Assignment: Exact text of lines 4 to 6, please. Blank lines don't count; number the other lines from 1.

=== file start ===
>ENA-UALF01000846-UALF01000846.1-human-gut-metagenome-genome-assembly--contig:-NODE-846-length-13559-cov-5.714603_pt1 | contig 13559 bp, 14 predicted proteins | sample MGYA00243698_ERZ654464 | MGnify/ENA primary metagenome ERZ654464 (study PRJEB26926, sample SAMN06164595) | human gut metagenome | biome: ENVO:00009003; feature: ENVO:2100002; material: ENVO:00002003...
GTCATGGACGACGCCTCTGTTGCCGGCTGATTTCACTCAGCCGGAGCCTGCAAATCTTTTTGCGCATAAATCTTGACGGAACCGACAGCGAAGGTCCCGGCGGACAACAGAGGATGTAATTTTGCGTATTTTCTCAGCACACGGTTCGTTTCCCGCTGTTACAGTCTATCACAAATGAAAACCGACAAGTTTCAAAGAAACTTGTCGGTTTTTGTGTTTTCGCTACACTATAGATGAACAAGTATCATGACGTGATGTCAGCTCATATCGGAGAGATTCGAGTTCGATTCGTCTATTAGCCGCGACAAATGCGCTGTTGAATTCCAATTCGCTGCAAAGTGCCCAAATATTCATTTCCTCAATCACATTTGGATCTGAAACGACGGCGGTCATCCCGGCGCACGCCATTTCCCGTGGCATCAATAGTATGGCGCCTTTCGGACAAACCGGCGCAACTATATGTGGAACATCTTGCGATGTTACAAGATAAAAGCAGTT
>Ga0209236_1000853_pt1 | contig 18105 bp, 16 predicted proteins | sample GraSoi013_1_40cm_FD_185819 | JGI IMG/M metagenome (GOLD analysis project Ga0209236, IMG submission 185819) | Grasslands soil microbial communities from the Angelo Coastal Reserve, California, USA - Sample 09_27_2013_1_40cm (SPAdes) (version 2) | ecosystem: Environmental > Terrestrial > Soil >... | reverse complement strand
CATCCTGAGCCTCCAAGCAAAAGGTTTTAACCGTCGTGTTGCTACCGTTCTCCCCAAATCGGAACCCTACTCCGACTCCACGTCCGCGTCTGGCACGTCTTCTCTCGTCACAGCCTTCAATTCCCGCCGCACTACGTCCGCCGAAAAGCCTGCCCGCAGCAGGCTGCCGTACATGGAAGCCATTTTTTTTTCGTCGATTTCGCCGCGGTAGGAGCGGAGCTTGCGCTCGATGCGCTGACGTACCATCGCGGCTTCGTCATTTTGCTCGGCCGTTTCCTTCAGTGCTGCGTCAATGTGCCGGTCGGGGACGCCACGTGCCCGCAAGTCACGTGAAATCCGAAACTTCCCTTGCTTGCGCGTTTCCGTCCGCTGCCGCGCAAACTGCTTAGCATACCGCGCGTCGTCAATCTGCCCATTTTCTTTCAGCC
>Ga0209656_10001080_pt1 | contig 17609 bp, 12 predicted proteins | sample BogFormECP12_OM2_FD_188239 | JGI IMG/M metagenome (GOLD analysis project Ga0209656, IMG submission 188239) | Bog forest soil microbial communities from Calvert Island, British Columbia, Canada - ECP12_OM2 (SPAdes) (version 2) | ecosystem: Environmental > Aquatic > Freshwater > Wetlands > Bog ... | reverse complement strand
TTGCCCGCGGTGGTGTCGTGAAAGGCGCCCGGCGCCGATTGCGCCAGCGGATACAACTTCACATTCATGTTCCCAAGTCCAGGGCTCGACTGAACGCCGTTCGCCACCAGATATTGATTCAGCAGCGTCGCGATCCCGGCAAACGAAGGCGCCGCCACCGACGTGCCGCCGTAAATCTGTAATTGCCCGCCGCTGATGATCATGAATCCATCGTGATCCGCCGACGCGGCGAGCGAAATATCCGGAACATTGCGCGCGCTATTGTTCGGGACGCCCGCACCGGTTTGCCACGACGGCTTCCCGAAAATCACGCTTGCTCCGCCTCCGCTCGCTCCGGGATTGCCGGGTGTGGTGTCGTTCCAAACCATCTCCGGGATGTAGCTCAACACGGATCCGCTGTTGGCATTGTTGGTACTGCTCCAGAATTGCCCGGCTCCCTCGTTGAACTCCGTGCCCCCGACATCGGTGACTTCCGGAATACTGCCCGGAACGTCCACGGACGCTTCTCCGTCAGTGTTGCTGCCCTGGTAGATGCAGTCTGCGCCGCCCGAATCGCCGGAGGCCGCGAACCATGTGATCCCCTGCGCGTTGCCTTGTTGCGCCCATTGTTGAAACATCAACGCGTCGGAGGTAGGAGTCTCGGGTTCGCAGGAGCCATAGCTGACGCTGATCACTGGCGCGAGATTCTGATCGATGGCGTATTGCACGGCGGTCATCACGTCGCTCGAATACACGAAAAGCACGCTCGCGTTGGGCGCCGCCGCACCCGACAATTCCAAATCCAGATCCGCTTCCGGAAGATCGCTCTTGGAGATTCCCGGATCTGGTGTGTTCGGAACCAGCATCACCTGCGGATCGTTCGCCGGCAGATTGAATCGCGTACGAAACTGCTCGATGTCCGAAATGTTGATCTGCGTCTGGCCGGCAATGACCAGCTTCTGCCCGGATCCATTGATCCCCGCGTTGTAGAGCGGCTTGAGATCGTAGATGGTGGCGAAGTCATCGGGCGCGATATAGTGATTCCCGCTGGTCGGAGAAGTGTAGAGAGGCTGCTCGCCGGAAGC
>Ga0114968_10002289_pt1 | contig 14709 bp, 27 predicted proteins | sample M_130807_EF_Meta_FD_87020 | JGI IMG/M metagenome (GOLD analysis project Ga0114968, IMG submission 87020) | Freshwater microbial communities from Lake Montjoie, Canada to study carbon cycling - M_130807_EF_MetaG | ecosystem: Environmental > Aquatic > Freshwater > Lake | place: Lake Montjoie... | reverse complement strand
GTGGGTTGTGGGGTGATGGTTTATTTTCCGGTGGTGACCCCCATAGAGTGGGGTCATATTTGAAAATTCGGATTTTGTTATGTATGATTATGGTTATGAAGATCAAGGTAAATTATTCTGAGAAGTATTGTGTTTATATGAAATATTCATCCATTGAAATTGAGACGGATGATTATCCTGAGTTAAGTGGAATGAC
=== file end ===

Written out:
CATCCTGAGCCTCCAAGCAAAAGGTTTTAACCGTCGTGTTGCTACCGTTCTCCCCAAATCGGAACCCTACTCCGACTCCACGTCCGCGTCTGGCACGTCTTCTCTCGTCACAGCCTTCAATTCCCGCCGCACTACGTCCGCCGAAAAGCCTGCCCGCAGCAGGCTGCCGTACATGGAAGCCATTTTTTTTTCGTCGATTTCGCCGCGGTAGGAGCGGAGCTTGCGCTCGATGCGCTGACGTACCATCGCGGCTTCGTCATTTTGCTCGGCCGTTTCCTTCAGTGCTGCGTCAATGTGCCGGTCGGGGACGCCACGTGCCCGCAAGTCACGTGAAATCCGAAACTTCCCTTGCTTGCGCGTTTCCGTCCGCTGCCGCGCAAACTGCTTAGCATACCGCGCGTCGTCAATCTGCCCATTTTCTTTCAGCC
>Ga0209656_10001080_pt1 | contig 17609 bp, 12 predicted proteins | sample BogFormECP12_OM2_FD_188239 | JGI IMG/M metagenome (GOLD analysis project Ga0209656, IMG submission 188239) | Bog forest soil microbial communities from Calvert Island, British Columbia, Canada - ECP12_OM2 (SPAdes) (version 2) | ecosystem: Environmental > Aquatic > Freshwater > Wetlands > Bog ... | reverse complement strand
TTGCCCGCGGTGGTGTCGTGAAAGGCGCCCGGCGCCGATTGCGCCAGCGGATACAACTTCACATTCATGTTCCCAAGTCCAGGGCTCGACTGAACGCCGTTCGCCACCAGATATTGATTCAGCAGCGTCGCGATCCCGGCAAACGAAGGCGCCGCCACCGACGTGCCGCCGTAAATCTGTAATTGCCCGCCGCTGATGATCATGAATCCATCGTGATCCGCCGACGCGGCGAGCGAAATATCCGGAACATTGCGCGCGCTATTGTTCGGGACGCCCGCACCGGTTTGCCACGACGGCTTCCCGAAAATCACGCTTGCTCCGCCTCCGCTCGCTCCGGGATTGCCGGGTGTGGTGTCGTTCCAAACCATCTCCGGGATGTAGCTCAACACGGATCCGCTGTTGGCATTGTTGGTACTGCTCCAGAATTGCCCGGCTCCCTCGTTGAACTCCGTGCCCCCGACATCGGTGACTTCCGGAATACTGCCCGGAACGTCCACGGACGCTTCTCCGTCAGTGTTGCTGCCCTGGTAGATGCAGTCTGCGCCGCCCGAATCGCCGGAGGCCGCGAACCATGTGATCCCCTGCGCGTTGCCTTGTTGCGCCCATTGTTGAAACATCAACGCGTCGGAGGTAGGAGTCTCGGGTTCGCAGGAGCCATAGCTGACGCTGATCACTGGCGCGAGATTCTGATCGATGGCGTATTGCACGGCGGTCATCACGTCGCTCGAATACACGAAAAGCACGCTCGCGTTGGGCGCCGCCGCACCCGACAATTCCAAATCCAGATCCGCTTCCGGAAGATCGCTCTTGGAGATTCCCGGATCTGGTGTGTTCGGAACCAGCATCACCTGCGGATCGTTCGCCGGCAGATTGAATCGCGTACGAAACTGCTCGATGTCCGAAATGTTGATCTGCGTCTGGCCGGCAATGACCAGCTTCTGCCCGGATCCATTGATCCCCGCGTTGTAGAGCGGCTTGAGATCGTAGATGGTGGCGAAGTCATCGGGCGCGATATAGTGATTCCCGCTGGTCGGAGAAGTGTAGAGAGGCTGCTCGCCGGAAGC